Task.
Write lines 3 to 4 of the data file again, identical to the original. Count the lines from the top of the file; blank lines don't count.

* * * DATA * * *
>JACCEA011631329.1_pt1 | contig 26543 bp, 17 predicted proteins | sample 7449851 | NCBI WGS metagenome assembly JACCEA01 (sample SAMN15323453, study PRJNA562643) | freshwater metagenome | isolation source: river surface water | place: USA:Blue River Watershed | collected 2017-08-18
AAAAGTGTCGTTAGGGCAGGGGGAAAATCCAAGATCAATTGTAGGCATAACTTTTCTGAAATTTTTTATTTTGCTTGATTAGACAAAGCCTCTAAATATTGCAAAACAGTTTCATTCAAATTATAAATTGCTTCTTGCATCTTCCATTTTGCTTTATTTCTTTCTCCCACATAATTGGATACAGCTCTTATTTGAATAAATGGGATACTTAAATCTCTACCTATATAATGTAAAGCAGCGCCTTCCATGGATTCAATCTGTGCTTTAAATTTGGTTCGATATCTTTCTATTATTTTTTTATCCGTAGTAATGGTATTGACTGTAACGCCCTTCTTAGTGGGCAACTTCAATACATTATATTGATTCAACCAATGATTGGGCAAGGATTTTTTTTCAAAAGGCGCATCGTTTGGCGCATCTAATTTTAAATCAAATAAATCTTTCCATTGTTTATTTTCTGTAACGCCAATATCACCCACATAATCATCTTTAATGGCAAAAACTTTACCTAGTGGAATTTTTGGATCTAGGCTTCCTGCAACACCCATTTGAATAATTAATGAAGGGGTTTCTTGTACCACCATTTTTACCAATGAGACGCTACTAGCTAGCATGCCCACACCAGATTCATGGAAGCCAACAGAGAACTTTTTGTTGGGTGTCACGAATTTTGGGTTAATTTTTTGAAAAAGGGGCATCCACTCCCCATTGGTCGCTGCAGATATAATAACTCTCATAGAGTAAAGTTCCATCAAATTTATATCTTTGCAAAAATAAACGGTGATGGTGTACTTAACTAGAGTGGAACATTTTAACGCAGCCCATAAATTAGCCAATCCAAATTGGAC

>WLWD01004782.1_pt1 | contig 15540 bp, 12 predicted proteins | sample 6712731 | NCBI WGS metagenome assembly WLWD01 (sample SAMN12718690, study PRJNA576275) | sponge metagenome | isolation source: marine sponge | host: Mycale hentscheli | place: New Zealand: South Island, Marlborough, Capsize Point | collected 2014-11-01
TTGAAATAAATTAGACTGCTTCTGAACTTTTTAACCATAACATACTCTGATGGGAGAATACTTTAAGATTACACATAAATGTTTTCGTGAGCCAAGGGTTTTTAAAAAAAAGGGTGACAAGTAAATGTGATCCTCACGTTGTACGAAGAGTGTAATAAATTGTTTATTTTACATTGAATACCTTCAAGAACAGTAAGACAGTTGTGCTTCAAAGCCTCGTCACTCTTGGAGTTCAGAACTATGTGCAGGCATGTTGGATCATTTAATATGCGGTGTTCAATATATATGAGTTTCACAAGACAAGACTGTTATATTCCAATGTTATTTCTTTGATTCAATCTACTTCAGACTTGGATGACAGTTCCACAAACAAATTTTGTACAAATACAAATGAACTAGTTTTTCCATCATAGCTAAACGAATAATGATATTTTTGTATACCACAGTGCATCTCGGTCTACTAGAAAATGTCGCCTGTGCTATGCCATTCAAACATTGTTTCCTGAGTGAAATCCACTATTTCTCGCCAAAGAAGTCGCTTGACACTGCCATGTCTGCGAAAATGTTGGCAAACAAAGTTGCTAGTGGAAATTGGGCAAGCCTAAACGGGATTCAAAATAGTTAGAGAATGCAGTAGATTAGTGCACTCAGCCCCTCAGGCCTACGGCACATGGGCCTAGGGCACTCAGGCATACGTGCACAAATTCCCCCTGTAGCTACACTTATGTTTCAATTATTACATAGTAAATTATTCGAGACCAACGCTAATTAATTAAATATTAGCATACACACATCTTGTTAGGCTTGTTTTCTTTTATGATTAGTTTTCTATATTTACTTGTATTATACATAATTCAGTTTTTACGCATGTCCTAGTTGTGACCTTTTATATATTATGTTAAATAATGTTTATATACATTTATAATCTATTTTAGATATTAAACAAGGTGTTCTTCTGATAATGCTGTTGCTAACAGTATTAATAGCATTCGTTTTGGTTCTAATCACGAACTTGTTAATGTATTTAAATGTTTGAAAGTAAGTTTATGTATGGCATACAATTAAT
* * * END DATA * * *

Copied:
>WLWD01004782.1_pt1 | contig 15540 bp, 12 predicted proteins | sample 6712731 | NCBI WGS metagenome assembly WLWD01 (sample SAMN12718690, study PRJNA576275) | sponge metagenome | isolation source: marine sponge | host: Mycale hentscheli | place: New Zealand: South Island, Marlborough, Capsize Point | collected 2014-11-01
TTGAAATAAATTAGACTGCTTCTGAACTTTTTAACCATAACATACTCTGATGGGAGAATACTTTAAGATTACACATAAATGTTTTCGTGAGCCAAGGGTTTTTAAAAAAAAGGGTGACAAGTAAATGTGATCCTCACGTTGTACGAAGAGTGTAATAAATTGTTTATTTTACATTGAATACCTTCAAGAACAGTAAGACAGTTGTGCTTCAAAGCCTCGTCACTCTTGGAGTTCAGAACTATGTGCAGGCATGTTGGATCATTTAATATGCGGTGTTCAATATATATGAGTTTCACAAGACAAGACTGTTATATTCCAATGTTATTTCTTTGATTCAATCTACTTCAGACTTGGATGACAGTTCCACAAACAAATTTTGTACAAATACAAATGAACTAGTTTTTCCATCATAGCTAAACGAATAATGATATTTTTGTATACCACAGTGCATCTCGGTCTACTAGAAAATGTCGCCTGTGCTATGCCATTCAAACATTGTTTCCTGAGTGAAATCCACTATTTCTCGCCAAAGAAGTCGCTTGACACTGCCATGTCTGCGAAAATGTTGGCAAACAAAGTTGCTAGTGGAAATTGGGCAAGCCTAAACGGGATTCAAAATAGTTAGAGAATGCAGTAGATTAGTGCACTCAGCCCCTCAGGCCTACGGCACATGGGCCTAGGGCACTCAGGCATACGTGCACAAATTCCCCCTGTAGCTACACTTATGTTTCAATTATTACATAGTAAATTATTCGAGACCAACGCTAATTAATTAAATATTAGCATACACACATCTTGTTAGGCTTGTTTTCTTTTATGATTAGTTTTCTATATTTACTTGTATTATACATAATTCAGTTTTTACGCATGTCCTAGTTGTGACCTTTTATATATTATGTTAAATAATGTTTATATACATTTATAATCTATTTTAGATATTAAACAAGGTGTTCTTCTGATAATGCTGTTGCTAACAGTATTAATAGCATTCGTTTTGGTTCTAATCACGAACTTGTTAATGTATTTAAATGTTTGAAAGTAAGTTTATGTATGGCATACAATTAAT